However, many believed Trump’s steel and aluminum actions so stretched the definition of what constitutes a national security threat that they could not go unchallenged.
Those included the EU, Canada and Mexico, as well as China, Norway, Switzerland, Turkey, Russia and India. Canada and Mexico reached a settlement with the United States in 2020 as part of the Trump administration’s efforts to win congressional approval of the U.S.-Mexico-Canada Agreement to succeed NAFTA.
The Biden administration also negotiated a deal with the EU in 2021 to resolve the dispute and subsequent arrangements with the U.K. and Japan followed.
The “self judging” approach worked well when countries were using the national security exception in narrow ways, but the world has changed since then, Cutler said. She blamed China for starting the trend by walling off the internet and other economic sectors on national security grounds.
The four years it took the WTO to rule on the issue reflects both the sensitivity of the concern and stresses on the organization’s dispute settlement system.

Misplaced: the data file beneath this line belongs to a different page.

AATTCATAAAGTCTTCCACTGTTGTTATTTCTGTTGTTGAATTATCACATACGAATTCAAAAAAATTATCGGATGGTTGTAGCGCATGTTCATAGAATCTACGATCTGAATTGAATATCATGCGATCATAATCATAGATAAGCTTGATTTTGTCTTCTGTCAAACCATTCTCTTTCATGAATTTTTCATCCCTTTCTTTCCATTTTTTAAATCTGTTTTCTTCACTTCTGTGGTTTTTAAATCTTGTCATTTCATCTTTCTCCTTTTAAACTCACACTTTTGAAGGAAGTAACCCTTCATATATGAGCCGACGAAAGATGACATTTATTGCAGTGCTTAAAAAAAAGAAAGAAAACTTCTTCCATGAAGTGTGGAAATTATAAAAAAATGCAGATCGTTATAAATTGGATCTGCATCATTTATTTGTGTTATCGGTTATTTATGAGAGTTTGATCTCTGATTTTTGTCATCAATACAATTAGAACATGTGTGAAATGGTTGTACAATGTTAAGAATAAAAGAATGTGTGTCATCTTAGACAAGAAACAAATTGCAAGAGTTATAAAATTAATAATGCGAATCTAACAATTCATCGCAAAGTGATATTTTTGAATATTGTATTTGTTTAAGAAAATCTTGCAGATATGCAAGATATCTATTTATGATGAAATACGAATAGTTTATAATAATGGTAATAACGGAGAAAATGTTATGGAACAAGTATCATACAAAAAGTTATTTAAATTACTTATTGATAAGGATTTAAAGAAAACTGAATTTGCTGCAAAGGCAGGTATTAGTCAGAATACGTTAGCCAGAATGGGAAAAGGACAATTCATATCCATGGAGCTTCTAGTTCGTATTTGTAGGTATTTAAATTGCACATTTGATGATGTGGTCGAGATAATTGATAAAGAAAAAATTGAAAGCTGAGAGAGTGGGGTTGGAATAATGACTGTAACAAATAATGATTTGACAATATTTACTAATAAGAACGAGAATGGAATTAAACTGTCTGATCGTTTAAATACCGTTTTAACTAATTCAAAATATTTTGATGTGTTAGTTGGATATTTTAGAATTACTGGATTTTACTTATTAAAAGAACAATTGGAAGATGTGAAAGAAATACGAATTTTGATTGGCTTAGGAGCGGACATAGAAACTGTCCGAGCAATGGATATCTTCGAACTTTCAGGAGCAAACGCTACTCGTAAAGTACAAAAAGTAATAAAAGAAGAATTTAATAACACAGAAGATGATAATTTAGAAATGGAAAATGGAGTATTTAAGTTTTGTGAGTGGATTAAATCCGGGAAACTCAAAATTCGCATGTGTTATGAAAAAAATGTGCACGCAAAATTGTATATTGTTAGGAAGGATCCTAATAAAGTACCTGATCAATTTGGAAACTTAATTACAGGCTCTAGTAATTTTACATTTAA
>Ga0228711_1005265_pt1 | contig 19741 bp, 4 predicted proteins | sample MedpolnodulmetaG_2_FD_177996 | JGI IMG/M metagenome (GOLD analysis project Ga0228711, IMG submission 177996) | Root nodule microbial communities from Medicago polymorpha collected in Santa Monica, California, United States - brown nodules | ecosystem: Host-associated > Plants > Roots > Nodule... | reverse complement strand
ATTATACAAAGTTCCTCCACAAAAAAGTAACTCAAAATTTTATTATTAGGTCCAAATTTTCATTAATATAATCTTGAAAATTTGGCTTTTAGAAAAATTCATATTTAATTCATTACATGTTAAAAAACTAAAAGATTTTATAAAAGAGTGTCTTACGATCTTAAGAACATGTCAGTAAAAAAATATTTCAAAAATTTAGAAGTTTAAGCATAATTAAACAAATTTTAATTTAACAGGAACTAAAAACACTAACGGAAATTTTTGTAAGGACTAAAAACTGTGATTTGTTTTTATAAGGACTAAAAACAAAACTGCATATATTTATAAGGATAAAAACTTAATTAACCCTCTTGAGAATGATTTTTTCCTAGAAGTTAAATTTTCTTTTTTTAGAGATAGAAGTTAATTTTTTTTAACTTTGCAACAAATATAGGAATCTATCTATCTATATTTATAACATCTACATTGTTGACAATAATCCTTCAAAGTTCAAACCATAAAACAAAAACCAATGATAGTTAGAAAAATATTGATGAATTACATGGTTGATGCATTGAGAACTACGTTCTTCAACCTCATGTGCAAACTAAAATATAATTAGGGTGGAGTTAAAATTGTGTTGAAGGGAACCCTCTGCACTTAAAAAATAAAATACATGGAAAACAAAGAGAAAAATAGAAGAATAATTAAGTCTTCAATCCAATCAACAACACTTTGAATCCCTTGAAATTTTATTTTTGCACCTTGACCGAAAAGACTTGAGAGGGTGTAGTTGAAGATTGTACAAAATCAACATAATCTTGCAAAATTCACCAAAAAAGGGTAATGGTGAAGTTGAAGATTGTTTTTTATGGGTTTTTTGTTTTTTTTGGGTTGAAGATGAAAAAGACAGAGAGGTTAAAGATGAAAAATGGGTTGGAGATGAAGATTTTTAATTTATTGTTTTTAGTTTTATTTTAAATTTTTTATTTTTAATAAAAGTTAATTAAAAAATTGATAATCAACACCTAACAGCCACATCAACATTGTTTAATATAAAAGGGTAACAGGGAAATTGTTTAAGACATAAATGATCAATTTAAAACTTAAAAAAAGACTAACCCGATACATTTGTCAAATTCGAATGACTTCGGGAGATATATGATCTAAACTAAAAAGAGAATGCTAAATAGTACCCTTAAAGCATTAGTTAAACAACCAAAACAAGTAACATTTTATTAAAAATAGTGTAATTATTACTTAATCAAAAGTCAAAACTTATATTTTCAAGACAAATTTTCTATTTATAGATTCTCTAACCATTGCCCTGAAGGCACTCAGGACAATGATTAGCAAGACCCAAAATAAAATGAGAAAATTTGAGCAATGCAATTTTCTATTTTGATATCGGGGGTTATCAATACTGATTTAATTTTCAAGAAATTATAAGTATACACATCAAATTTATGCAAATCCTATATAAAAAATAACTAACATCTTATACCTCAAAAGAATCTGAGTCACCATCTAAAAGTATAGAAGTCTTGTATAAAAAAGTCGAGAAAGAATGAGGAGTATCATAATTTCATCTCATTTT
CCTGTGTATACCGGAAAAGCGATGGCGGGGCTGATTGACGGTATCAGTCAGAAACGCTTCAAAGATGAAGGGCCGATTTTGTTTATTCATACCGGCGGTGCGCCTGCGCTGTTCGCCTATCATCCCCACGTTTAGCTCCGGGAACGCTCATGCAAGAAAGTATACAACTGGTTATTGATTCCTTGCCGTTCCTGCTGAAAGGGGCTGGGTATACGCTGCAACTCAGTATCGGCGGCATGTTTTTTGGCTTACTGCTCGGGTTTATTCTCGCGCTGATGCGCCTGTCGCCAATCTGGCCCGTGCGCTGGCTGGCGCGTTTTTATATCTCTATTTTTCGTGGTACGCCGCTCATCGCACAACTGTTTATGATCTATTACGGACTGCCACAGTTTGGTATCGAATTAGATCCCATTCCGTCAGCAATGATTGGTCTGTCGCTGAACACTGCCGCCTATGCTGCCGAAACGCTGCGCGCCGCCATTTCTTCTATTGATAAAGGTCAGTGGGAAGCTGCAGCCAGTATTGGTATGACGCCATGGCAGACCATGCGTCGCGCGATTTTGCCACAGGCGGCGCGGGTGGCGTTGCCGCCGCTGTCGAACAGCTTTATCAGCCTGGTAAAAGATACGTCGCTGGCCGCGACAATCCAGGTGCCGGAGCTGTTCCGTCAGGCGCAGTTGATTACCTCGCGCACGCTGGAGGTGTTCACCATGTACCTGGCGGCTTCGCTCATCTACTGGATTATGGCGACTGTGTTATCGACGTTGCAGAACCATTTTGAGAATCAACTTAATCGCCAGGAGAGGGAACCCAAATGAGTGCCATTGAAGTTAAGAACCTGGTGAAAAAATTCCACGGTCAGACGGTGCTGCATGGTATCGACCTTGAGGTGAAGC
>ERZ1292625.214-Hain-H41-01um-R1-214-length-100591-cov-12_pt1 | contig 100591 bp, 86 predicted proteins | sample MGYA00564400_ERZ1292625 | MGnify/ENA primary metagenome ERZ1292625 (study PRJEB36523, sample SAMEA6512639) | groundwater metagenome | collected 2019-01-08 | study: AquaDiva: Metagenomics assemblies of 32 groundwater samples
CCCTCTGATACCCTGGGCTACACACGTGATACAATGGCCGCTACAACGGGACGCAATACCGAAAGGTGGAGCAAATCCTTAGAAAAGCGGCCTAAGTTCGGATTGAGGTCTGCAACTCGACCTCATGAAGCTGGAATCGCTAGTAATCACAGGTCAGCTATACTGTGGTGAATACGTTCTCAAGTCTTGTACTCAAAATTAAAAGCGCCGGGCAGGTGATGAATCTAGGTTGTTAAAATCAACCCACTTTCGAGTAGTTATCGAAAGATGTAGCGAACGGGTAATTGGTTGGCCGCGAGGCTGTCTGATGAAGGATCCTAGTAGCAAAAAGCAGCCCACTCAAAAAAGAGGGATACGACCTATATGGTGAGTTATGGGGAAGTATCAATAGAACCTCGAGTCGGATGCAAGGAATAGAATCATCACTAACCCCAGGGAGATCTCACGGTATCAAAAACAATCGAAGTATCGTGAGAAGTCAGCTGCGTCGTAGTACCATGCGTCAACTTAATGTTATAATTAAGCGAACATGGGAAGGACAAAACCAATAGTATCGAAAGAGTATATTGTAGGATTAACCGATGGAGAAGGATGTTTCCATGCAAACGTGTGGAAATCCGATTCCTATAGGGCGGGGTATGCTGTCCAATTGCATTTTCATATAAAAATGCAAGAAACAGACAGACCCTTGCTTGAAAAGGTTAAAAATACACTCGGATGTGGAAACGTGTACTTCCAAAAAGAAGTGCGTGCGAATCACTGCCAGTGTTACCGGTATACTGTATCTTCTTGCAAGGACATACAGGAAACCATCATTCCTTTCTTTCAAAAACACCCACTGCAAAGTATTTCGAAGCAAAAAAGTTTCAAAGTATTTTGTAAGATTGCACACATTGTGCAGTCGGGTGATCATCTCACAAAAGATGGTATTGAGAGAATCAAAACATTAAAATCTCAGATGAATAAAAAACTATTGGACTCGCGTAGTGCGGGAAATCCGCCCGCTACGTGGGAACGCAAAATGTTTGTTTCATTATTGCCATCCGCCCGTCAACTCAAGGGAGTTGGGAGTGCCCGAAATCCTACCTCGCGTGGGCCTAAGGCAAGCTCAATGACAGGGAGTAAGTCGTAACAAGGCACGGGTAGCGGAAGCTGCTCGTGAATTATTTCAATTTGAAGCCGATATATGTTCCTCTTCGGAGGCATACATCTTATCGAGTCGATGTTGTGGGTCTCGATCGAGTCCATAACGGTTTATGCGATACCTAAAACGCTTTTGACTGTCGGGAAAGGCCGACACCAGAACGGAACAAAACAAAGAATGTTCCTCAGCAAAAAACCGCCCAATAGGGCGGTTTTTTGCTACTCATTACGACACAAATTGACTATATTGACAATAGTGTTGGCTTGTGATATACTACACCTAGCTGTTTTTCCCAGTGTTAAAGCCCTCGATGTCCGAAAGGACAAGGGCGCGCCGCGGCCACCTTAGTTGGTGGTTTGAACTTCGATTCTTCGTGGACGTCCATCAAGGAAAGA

In addition, the Trump administration has completely shut down the WTO Appellate Body by blocking the appointment of new judges because it believes many of its decisions were wrong. That now enables it to appeal Friday’s lower panel rulings “into the void” to prevent them from being formally adopted.
There are also more decisions stemming from Trump’s steel and aluminum action to come.
The Trump administration filed counter complaints challenging the retaliation imposed by a long list of nations. The arrangements with Canada, Mexico and the EU resolved those cases, while others involving China, Russia, India and Turkey are still pending.
The issue in those cases is whether the countries were legally entitled to unilaterally retaliate against Trump’s measures, or whether they should have taken the much longer route of formally challenging the tariffs through the WTO’s dispute settlement system.